A production debugger plays a critical role in your tool stack because errors in production can be extremely damaging to your business. In the best-case scenario, you catch them before they impact your customers. But if they have already been affected by an error, it really starts costing you. Either way, when a production error hits you, your developers are in a crunch to fix it and are not able to spend their time doing what they love most, writing awesome code. The thing about production errors is that they are harder to fix than bugs detected earlier in the deployment pipeline. Not only is it difficult to recreate a production environment, but developers also don’t have convenient tools for Production like the IDEs they use for debugging in development. Consequently, a typical “fix” for production errors is to roll back to a previous version, which of course, makes great new features roll away.
Therefore, enterprises invest significant time and resources to try and ensure application health under normal operations, and if an error does hit production, they want to fix it as quickly as possible; before customers notice. While there are many monitoring tools available on the market, none of them provides an adequate solution for debugging. The best way to go is to choose the best tool for the job and combine them to form a complete solution that includes monitoring, alerts, logging, and production debugging.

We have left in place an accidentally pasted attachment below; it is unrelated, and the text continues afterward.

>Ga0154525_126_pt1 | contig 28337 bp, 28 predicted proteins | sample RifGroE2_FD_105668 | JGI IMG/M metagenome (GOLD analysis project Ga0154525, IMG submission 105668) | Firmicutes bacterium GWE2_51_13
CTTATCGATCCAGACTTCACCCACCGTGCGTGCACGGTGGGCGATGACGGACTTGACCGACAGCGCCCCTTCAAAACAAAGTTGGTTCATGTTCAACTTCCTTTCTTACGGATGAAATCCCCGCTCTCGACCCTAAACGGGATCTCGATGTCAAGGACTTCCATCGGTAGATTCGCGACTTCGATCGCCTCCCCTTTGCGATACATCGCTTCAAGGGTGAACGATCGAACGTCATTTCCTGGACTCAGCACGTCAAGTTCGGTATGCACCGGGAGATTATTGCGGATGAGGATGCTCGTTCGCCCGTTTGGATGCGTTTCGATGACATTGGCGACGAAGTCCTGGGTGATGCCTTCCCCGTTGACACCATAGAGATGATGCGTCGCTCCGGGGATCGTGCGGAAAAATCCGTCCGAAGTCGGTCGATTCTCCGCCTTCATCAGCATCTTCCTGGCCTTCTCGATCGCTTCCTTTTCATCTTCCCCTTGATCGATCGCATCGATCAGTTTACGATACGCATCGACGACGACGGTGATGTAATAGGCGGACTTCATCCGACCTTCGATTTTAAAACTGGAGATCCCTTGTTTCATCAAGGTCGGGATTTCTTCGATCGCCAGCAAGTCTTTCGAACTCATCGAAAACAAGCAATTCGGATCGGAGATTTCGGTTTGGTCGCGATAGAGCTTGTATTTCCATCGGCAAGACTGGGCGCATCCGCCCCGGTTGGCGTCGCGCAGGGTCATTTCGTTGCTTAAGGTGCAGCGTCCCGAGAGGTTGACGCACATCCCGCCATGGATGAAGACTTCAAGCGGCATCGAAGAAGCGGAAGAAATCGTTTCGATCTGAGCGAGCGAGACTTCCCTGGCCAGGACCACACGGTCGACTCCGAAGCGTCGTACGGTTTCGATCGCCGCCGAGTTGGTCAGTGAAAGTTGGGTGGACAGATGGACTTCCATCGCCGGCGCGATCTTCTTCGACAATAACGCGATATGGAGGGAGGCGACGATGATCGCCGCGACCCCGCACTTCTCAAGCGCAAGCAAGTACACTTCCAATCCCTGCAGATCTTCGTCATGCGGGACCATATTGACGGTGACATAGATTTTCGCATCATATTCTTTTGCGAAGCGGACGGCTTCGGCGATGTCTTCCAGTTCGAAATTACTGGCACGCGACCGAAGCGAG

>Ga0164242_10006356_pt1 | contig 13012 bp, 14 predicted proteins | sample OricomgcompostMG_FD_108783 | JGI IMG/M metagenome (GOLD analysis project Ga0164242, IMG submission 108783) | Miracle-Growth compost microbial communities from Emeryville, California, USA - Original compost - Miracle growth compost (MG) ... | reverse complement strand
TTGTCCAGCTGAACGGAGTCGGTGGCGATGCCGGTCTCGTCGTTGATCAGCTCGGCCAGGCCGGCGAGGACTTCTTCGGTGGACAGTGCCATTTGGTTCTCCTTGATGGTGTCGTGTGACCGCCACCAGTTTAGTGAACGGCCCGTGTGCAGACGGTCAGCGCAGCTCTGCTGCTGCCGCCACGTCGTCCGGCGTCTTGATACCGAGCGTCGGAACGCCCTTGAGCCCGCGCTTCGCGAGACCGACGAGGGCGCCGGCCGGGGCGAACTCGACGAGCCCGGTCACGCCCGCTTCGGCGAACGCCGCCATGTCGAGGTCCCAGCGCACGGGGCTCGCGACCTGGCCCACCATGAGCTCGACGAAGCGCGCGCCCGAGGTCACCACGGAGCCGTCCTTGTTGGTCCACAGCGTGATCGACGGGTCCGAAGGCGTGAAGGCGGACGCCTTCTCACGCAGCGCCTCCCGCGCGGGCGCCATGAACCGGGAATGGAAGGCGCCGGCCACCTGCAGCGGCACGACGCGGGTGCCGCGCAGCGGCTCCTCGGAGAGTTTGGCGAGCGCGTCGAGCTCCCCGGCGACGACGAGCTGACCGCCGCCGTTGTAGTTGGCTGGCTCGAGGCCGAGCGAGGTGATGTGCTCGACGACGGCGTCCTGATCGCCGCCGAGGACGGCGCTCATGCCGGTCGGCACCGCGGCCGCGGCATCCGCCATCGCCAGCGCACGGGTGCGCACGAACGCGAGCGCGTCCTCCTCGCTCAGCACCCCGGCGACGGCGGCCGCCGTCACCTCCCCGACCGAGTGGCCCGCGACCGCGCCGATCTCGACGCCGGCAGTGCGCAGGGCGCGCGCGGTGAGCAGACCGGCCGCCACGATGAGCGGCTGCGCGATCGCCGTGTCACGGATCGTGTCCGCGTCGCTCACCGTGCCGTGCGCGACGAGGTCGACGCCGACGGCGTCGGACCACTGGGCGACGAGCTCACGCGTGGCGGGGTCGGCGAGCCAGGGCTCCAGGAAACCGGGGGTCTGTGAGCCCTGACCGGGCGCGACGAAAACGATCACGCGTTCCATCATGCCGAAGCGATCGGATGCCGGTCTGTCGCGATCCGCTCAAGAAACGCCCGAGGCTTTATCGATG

The Enterprise Application Health Ecosystem
The three main categories of tools used in the enterprise to monitor and maintain application health are Error Monitors, Log Analyzers, and APMs. There is some overlap in the capabilities of these tools:
All do some degree of monitoring.
All claim to help resolve production issues.
All of them fall short of being an effective solution to find the root cause of production bugs.
Errors can occur anywhere in a production system. Error monitoring tools excel in aggregating all the errors into dashboards so they can be tracked and handled with ease. These tools may also provide the stack trace that led to an error along with some context that can point the developer in the right direction. Log analyzers try to go a step further by analyzing all logs generated in your system to provide visibility into what’s happening. Looking at logs is a common way for engineers to try to understand and debug distributed systems. The capabilities of log analyzers begin with searching and filtering logs but can also stretch to applying AI algorithms to detect anomalies. Application Performance Monitors (APMs) keep an eye on application performance by merging and analyzing logs and errors while measuring a variety of application metrics. These metrics can be divided into two categories: user/application metrics (such as number of users, number of transactions, and response time), and infrastructure metrics (such as CPU time, memory usage, and storage loads). To avoid impacting application performance through their measurements, APMs typically use periodic sampling to reduce load on the production systems. So, for example, a report on how long an HTTP request took to complete may be an average value of several samples taken over a given time interval.
Metrics and dashboards can’t replace real production debugging